The reason energy security is a key geostrategic aspiration for all world powers is illustrated by the current situation in Germany where the ‘energy trilemma’ has restricted Europe’s most powerful country from reacting as robustly as it may have liked to Russian threats, including in Ukraine.
As a European foreign policy expert wrote in the Financial Times recently, a gas price and supply crisis has made Europe, and especially Germany, “vulnerable to political blackmail” from Moscow. Caught between ambitious climate goals and Russian gas dependence, Berlin has been leaden-footed in response to President Vladimir Putin’s aggressive posture, much to the chagrin of Washington which is leading the transAtlantic response to Russia’s troop build-up on the Ukrainian border.
Germany’s energy trilemma ~ a term used to describe a country’s ability to provide energy in terms of environmental sustainability, social impact, and security ~ is evident, and due largely to the premium placed on the first two criteria at the cost of the third. Europe’s economic powerhouse is now paying the price and restricting the ability of the continent to collectively push back against Russia.
The European Union’s “Green Deal” seeks to make Europe carbon-neutral by 2050 and reduce emissions by at least 55 per cent by 2030. Experts say that while these are laudable aims given the dangers of climate change, and are supported by European public opinion, a sharp spike in demand from a pandemic slump amidst shrinking European gas production and a failure to replenish gas storage facilities after last year’s winter have combined to produce months of energy market volatility.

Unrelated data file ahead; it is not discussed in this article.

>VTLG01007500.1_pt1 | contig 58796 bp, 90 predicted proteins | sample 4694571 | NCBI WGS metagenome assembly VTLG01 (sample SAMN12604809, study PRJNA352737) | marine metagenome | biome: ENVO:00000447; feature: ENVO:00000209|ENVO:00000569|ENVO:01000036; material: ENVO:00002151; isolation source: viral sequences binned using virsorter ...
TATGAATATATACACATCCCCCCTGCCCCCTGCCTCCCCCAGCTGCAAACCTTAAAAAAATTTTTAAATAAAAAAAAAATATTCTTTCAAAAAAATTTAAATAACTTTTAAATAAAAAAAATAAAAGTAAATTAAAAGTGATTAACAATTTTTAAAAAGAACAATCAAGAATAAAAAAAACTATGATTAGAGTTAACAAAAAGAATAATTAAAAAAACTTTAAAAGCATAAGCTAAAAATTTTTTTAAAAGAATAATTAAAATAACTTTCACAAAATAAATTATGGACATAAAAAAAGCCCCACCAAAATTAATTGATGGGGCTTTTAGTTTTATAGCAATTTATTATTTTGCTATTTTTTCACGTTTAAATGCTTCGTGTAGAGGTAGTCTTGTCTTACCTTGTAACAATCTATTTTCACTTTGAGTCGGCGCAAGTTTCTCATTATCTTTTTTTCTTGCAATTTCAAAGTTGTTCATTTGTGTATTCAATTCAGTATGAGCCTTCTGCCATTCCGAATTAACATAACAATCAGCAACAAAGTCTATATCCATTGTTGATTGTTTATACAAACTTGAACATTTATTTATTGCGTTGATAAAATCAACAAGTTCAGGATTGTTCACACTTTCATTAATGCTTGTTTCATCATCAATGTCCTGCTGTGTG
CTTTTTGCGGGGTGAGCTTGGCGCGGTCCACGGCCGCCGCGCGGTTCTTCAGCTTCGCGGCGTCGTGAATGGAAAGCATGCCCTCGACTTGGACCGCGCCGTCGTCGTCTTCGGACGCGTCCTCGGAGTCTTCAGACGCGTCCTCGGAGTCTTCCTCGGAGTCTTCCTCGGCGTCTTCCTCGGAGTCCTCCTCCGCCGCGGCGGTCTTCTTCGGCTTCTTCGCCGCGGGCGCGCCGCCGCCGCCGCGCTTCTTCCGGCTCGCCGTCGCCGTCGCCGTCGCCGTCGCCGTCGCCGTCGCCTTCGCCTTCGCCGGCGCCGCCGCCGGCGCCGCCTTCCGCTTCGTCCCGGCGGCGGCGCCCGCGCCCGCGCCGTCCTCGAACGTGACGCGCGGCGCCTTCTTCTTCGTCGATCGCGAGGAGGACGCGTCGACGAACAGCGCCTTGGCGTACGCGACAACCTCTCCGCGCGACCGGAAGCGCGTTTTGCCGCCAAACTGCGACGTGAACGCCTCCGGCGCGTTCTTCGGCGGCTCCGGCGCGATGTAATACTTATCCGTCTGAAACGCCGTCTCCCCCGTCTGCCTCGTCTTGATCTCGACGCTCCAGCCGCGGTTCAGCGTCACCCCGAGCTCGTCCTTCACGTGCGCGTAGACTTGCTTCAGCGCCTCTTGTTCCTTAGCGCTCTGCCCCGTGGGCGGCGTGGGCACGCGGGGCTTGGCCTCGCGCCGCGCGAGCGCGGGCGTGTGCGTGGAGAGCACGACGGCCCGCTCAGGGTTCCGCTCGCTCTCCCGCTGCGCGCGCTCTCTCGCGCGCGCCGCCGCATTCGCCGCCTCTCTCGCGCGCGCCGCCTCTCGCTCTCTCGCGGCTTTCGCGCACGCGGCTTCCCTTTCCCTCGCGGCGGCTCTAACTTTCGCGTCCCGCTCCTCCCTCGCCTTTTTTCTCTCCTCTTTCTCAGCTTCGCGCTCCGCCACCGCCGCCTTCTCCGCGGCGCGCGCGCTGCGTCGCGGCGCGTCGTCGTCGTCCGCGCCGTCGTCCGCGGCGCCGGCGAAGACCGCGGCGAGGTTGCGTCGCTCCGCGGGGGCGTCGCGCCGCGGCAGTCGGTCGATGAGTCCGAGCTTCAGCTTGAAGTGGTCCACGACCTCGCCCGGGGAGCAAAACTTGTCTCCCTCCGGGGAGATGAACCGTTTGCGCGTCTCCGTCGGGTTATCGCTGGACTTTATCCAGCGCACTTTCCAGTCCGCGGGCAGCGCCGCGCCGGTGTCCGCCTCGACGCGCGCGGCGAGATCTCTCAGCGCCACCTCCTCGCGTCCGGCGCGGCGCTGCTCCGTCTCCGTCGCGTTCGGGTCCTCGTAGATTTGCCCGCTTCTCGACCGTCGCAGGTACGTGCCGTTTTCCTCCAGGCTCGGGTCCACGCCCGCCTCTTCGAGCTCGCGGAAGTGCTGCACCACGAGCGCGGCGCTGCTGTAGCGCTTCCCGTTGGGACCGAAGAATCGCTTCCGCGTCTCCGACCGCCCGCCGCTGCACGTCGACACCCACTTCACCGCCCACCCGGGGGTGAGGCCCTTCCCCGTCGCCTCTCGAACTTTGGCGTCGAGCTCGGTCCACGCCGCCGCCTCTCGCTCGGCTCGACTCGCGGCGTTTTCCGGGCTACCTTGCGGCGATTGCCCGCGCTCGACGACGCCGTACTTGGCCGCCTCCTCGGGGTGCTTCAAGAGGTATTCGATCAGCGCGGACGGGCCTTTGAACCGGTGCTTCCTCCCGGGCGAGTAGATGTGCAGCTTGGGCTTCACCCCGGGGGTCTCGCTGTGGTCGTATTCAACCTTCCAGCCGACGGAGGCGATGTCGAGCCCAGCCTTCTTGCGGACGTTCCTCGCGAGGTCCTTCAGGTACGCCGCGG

Add to this the massive demand from China, and it is no surprise gas prices have soared. Russia, which provides over 40 per cent of EU gas imports, officially denies restricting supplies to Europe but it is an open secret that this screw is tightened by the Kremlin when required tactically. It is key leverage for President Putin, and he knows it.
In fact, he’s been taunting the EU for bringing energy volatility upon itself. If only German regulators approved the Nord Stream 2 pipeline, Russian gas would again flow abundantly to Europe, Mr Putin has suggested. The International Energy Agency, however, points out that Russia “could increase gas deliveries by at least one-third” if it so chose. Earlier this month, gas prices in Europe jumped again after West-Russia talks on the crisis in Ukraine ended in a stalemate.
If Russia does indeed go to war with Ukraine, its impact on the energy woes of Germany and by extension Europe will be devastating. Germany, which is committed to phasing out nuclear power by December 2022 and coal by 2030, is set to scramble for energy in the months and years ahead. The country’s environmental protection rules which allow even tiny interest groups to sue against new wind turbines or power lines only complicates matters further. The bottom line is that given an increasingly aggressive Russia, Germany’s leaders will have to find a way to balance climate and security concerns.